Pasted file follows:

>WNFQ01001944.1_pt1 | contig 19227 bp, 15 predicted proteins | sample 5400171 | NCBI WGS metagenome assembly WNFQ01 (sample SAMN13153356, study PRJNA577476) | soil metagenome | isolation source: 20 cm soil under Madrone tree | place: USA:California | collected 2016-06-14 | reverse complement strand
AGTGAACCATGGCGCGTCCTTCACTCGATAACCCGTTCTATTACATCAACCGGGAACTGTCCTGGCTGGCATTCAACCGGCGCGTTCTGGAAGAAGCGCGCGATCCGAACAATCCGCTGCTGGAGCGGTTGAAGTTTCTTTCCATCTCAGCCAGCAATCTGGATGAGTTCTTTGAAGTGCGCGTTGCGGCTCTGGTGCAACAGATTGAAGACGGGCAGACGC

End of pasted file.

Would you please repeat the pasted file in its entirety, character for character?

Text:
>WNFQ01001944.1_pt1 | contig 19227 bp, 15 predicted proteins | sample 5400171 | NCBI WGS metagenome assembly WNFQ01 (sample SAMN13153356, study PRJNA577476) | soil metagenome | isolation source: 20 cm soil under Madrone tree | place: USA:California | collected 2016-06-14 | reverse complement strand
AGTGAACCATGGCGCGTCCTTCACTCGATAACCCGTTCTATTACATCAACCGGGAACTGTCCTGGCTGGCATTCAACCGGCGCGTTCTGGAAGAAGCGCGCGATCCGAACAATCCGCTGCTGGAGCGGTTGAAGTTTCTTTCCATCTCAGCCAGCAATCTGGATGAGTTCTTTGAAGTGCGCGTTGCGGCTCTGGTGCAACAGATTGAAGACGGGCAGACGC